Stringmaking is a means by which we literally tie our world together. At the same time, it also incorporates concepts of physics and geometry. The bound energy caught in the twisting fibers results in a secondary twist which binds the first two elements together into one "string" and the critical 45° angle which allows them to ply together evenly demonstrates the ideas of obtuse and acute angles. If the angle is too obtuse, the energy is unable to flow forward. If the angle is too acute, the energy flows forward too quickly and the resulting string is loose, undefined & weak. A few years ago, a fourth-grade teacher was overjoyed to hear one of her students involved in the stringmaking process exclaim "Hey! That’s an acute angle.” The class had recently been learning about angles in geometry and that the student was able to apply the concept and vocabulary unexpectedly to something that he was physically experiencing made us all realize, once again, just how much the different sciences and disciplines interrelate. This string making method can also be a group endeavor and therefore fosters cooperation and interdependence.
Another favorite activity is using sticks to drill holes in stone. This simple description often makes people wonder how it’s even possible? In this case, we’re using a very soft soapstone and the drills are made of willow and bamboo. The bamboo "drill bit" is just hard enough to bore a hole in the soft soapstone. The "hand drilling" technique employed can be used to drill a hole in virtually anything and is also practice for hand drill friction fire making; one skill leading to the next like structured coursework. Creating fire using a hand drill is a difficult skill to learn but practicing by drilling holes in stones is a good way to start. The beads that are produced are then ground and shaped on abrasive stones, polished with a natural sandpaper which is a piece of the plant Giant Horsetail (Equisetum spp.), and oiled with fat from pine nut meat, which is also used to make a different type of bead. This seemingly simple project actually touches on a whole series of technologies that can also be employed to shape harder stones, bone, antler, and wood. Recently, I have been offering this necklace making activity at local fairs and events. Parents and onlookers often comment on how the participants (kids and adults alike) are so naturally drawn to sit down, ground themselves, and get absorbed into creating something unique and beautiful, by hand, using stones and sticks as their tools.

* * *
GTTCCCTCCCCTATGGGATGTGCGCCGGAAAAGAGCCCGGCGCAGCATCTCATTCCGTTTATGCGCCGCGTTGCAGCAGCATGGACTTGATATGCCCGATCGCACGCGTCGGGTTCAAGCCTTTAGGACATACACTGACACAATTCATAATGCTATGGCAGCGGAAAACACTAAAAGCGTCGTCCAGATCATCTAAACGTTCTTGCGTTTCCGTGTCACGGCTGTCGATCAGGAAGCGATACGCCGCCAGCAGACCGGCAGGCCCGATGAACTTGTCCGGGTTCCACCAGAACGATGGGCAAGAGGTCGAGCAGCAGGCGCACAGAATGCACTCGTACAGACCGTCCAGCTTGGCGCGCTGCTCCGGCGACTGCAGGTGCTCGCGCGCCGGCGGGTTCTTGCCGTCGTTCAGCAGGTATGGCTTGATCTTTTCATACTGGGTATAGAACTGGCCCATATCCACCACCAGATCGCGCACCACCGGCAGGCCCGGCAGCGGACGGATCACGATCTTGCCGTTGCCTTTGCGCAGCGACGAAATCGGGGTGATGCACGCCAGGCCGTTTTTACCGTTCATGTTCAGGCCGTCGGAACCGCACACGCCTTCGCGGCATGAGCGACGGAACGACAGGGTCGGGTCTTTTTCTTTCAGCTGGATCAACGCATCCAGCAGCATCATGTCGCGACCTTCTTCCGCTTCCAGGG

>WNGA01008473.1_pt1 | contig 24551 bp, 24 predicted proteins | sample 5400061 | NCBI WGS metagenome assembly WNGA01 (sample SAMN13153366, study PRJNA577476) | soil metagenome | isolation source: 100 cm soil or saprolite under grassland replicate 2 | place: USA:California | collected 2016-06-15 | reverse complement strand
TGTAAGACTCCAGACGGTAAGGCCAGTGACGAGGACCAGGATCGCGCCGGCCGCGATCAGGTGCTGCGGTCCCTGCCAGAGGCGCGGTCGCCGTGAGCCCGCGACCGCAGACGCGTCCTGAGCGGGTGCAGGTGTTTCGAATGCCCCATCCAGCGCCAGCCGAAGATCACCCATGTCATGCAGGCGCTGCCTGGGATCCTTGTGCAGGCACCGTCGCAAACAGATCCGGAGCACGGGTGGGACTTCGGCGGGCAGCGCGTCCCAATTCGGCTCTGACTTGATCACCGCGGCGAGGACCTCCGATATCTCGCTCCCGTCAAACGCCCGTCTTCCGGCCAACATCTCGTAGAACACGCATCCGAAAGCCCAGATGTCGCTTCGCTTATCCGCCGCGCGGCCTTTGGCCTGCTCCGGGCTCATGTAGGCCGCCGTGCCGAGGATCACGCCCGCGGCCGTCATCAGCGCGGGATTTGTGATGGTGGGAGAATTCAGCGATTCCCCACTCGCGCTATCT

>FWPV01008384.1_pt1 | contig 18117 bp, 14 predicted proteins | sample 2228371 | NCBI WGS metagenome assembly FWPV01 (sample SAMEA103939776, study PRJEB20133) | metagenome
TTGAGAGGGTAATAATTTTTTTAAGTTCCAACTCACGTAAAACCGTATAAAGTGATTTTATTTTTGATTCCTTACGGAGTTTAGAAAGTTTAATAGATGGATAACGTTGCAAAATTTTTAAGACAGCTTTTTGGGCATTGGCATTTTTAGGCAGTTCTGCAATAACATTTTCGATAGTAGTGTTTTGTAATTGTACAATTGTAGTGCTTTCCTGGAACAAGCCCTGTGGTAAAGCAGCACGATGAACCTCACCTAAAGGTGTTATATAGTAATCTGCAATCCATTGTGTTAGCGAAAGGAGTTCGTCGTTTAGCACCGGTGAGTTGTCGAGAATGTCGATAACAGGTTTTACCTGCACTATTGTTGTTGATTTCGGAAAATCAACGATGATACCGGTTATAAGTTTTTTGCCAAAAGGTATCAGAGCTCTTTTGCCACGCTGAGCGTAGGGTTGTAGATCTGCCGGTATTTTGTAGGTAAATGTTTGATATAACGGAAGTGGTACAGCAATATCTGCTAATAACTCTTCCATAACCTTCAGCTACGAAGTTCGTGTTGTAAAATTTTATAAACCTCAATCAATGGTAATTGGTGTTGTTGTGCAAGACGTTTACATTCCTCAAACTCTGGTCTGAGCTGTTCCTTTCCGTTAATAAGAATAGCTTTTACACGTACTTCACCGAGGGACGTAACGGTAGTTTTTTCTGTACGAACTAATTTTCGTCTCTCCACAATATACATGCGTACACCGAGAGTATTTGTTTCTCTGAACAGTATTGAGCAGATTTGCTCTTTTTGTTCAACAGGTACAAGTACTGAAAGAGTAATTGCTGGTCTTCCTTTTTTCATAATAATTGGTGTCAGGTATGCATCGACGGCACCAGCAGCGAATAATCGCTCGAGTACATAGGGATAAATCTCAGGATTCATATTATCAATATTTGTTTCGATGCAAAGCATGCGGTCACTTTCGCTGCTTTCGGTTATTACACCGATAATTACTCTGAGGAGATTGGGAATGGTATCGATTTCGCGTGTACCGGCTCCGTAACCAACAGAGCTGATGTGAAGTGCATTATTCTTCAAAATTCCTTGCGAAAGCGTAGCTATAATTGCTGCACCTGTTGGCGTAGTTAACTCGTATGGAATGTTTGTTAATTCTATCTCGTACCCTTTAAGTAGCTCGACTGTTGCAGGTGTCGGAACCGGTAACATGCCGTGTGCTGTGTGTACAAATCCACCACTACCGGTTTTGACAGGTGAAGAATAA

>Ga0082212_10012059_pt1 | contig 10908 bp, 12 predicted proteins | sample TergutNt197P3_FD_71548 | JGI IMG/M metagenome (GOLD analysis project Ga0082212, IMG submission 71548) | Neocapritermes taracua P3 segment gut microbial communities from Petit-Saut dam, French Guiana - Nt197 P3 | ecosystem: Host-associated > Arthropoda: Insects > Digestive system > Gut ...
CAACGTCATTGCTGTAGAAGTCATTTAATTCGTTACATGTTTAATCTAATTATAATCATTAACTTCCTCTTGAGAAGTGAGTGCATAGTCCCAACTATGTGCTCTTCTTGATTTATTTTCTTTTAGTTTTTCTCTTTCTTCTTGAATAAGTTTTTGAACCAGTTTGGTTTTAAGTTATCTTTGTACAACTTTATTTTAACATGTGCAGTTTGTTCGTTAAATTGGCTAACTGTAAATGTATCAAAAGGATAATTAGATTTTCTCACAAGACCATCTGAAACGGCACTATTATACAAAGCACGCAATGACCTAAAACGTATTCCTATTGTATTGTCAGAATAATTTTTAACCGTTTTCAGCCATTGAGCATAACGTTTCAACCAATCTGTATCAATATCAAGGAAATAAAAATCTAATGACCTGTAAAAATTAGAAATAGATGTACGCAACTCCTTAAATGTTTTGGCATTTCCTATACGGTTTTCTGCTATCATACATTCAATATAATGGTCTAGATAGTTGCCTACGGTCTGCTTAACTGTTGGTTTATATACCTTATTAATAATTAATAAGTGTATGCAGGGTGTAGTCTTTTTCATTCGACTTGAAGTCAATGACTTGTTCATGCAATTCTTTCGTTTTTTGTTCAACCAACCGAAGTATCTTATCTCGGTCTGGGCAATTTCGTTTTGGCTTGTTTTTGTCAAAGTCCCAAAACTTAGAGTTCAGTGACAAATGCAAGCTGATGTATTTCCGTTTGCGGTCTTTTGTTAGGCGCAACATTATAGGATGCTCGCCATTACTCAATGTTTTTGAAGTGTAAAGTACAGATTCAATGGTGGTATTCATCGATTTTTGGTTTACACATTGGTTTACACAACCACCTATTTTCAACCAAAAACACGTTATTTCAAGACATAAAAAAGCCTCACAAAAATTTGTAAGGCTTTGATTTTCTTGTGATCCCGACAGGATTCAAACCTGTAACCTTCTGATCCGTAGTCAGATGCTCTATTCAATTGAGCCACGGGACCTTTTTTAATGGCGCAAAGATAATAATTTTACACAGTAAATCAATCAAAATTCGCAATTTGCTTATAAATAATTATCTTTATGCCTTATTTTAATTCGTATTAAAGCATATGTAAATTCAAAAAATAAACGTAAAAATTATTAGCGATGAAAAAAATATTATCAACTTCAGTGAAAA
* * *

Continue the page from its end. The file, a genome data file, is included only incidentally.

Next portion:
By practicing and exploring these ancient technologies we are strengthening the base of the tree upon which we all depend. In our modern-day world, most humans live up in the branches and canopy of this tree never realizing how everything that surrounds us came to be, but any technology used today can be traced back down the trunk and into the root from which it evolved. By exploring these concepts, understanding the processes, and using their hands and minds to create something tangible and creative, these kids are also finding a deeper understanding and appreciation for something which just a few generations ago was commonplace, i.e. the satisfaction that comes from having made something for oneself, by oneself, with one's own hands, from materials found in the surrounding environment. Knowledge gained in this fashion is not fleeting or easily forgotten, but instead forges a strong & lasting memory.
is a paleo-technologist, educator & author who has been practicing, teaching & demonstrating ancient living skills for the few decades years through her business Paleotechnics. She lives in Mendocino County and offers a variety of workshops and programs for fairs, museums and schools all around Northern California.